Saturday, April 14, 2012

The World Gets Bigger

This is a happy man. This is a man who has just finished a five mile mountain bike race among rocks, trees, creeks, gravel, mud pits, and fallen logs. He is sweaty and smells pretty rank. He has cuts on the backs of his calves from his bike pedals and he has only had a banana for breakfast so he could do this race; otherwise, it would make him nauseated.

This is an obsessed man. This is a man who weighs his tires, his wheels, his pedals, his water bottle and his snack pack before he heads out on a ride. He pores over magazines endlessly trying to determine if his bike needs another brain, or a different stem, or if he should trade in an S-Works for a Stumpjumper, or if it's better to have twenty six inch wheels or twenty nine ones. He has strewn bike parts and tools all over the dining room floor, the bedroom, the basement, the stairs. There are two air pumps sitting in the living room right now, and each one looks exactly like the other.

This is a man with a mission. This man rides in the rain, so he can master that one hairpin turn that dumps him on his can whenever the ground is soaked. He washes off the oil on his bike chain, oils it, spins the wheels around, rubs the oil in, and carefully removes it again. He forgets to brush his teeth, but not his bike chain. He gets up at ungodly hours on the weekends to drive miles and miles to put on a helmet, pedal like a madman and then run over to a piece of paper taped to the side of a van to see his scores. He rhythmically jerks his legs in his sleep, and sometimes kicks me in the shins. Even now as I write, he pores over his computer reading the cumulative scores of the races he's been in, to see his "overalls." He is in second place.

This is a man who cares deeply, passionately about stuff that isn't even on my radar. This is a man who has cluttered up my life with gears and posts, spokes and tubes, sweat bands and forks you can't eat anything with. You can't walk two feet in any direction in any room of our home and not step over on or over a bike thing. We eat dinner among stems and grips. Pass me the bread dear, its right next to that saddle.

You would think it was a royal pain, having to deal with all the effluvia of a sport in which I have - had - virtually no knowledge and certainly no interest. But it's not.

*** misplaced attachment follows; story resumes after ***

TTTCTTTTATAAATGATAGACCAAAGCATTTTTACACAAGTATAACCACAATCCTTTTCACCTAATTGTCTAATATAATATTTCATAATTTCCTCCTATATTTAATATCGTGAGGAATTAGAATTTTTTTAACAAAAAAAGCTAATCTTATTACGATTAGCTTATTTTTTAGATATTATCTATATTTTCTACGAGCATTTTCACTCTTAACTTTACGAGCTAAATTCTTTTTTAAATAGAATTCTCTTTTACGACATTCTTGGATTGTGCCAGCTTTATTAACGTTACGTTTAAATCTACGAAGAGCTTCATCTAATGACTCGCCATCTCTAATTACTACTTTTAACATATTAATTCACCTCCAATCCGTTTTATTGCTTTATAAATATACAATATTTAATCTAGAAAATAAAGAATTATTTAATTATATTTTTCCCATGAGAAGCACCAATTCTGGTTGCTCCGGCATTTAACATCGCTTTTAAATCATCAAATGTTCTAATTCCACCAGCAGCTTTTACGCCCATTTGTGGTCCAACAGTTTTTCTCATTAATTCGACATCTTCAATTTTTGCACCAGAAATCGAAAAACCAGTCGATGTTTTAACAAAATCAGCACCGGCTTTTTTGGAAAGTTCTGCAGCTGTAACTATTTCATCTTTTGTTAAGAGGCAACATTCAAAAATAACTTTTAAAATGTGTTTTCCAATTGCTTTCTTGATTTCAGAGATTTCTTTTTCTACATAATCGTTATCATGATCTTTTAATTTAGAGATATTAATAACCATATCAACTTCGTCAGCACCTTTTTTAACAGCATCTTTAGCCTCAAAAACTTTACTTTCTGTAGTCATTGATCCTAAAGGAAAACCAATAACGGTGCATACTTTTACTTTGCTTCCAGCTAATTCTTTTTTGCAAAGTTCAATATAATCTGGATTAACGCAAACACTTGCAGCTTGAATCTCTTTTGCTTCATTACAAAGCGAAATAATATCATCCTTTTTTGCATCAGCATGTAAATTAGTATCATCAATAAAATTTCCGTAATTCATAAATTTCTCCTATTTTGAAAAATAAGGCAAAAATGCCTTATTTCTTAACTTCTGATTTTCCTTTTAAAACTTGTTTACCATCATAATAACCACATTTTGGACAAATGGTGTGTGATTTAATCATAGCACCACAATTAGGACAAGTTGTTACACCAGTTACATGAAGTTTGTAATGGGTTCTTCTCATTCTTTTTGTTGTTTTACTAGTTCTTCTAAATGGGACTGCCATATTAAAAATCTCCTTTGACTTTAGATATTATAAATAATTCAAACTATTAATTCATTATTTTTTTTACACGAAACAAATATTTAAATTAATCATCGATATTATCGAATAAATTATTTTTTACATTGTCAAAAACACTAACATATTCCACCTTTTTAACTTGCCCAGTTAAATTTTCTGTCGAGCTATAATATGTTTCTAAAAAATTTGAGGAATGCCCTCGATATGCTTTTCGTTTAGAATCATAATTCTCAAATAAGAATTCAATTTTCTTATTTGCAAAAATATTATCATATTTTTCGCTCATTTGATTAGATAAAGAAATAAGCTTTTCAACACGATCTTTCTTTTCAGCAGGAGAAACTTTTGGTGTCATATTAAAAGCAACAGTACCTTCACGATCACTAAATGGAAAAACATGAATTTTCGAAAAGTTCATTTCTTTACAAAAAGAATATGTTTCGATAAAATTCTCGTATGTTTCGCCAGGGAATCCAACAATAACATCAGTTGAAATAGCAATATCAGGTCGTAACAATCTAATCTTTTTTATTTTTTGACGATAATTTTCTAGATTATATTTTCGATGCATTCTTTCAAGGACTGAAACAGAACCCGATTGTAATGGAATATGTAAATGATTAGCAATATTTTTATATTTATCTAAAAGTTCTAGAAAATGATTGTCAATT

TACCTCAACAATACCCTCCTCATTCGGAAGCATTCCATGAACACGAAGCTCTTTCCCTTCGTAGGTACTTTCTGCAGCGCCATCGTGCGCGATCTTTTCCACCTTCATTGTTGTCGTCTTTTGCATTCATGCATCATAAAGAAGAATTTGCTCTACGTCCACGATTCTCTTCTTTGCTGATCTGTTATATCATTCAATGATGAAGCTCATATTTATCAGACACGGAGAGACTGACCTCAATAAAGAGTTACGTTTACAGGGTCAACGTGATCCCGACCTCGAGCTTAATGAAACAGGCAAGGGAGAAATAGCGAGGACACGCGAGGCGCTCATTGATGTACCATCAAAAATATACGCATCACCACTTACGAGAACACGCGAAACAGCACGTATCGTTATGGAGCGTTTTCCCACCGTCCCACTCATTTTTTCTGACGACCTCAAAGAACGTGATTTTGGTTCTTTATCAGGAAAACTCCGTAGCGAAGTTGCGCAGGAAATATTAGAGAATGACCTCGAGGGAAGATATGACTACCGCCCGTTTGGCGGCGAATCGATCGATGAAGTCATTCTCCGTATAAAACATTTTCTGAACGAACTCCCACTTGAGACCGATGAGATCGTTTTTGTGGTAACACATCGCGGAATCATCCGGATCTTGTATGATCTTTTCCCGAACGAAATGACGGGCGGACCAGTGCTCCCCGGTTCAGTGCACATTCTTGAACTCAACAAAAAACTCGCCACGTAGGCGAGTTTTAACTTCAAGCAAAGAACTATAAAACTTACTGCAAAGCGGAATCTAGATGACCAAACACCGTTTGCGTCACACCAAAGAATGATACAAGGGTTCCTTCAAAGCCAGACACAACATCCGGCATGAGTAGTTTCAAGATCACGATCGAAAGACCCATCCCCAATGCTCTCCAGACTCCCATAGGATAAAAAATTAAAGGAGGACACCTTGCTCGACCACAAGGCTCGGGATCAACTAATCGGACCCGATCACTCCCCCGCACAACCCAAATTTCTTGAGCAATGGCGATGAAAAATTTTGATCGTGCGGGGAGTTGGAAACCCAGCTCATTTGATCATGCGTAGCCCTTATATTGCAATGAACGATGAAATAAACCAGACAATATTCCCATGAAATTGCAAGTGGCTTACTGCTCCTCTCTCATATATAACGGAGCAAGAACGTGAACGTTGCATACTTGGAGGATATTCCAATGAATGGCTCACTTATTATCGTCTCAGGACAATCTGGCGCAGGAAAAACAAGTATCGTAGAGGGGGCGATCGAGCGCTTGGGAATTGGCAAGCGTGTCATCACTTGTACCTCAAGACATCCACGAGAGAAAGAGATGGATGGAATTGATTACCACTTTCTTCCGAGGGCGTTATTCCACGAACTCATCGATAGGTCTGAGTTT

It's amazing. It makes me look at things in a whole new way. If this is so important, why have I been missing it? Simply because I didn't see it. And I didn't see it because I needed to borrow another set of eyes - in this case, his.

I like to think of myself as someone who might be able to see and appreciate the viewpoints of others. But now I recognize myself as a rank amateur of the art.

Watching this guy salivate over a handle grip makes me smile, but it also makes me marvel at the joy he takes in it. It makes me want to experience that same feeling, if only for a minute, because it takes me a little further out on my boundaries. It makes the world get bigger for me.

I may never be a bike fiend. I may never get to the point where the words "Cannondale" or "Cervelo" will stop my in my tracks. But living with someone who does screech to a halt for a really beautiful two-wheeled contraption with some new gizmo on it, I realize a little of the vastness of pleasure there is to be had in putting on those glasses for a while and taking a peek at the world through those other eyes.

It's a little like turning the telescope the wrong way round. Things look far away, a bit confusing, but enticing. What exactly IS that thing I'm looking at? What happens if I get closer? If I stick my nose in there, and really really look, what will I see? What will happen?

I can tell you what happens. The world gets bigger. Messier, for sure, but bigger.

And as I step over yet another weird shiny thing with points and gauges on it, I can tell you - I rather like that.

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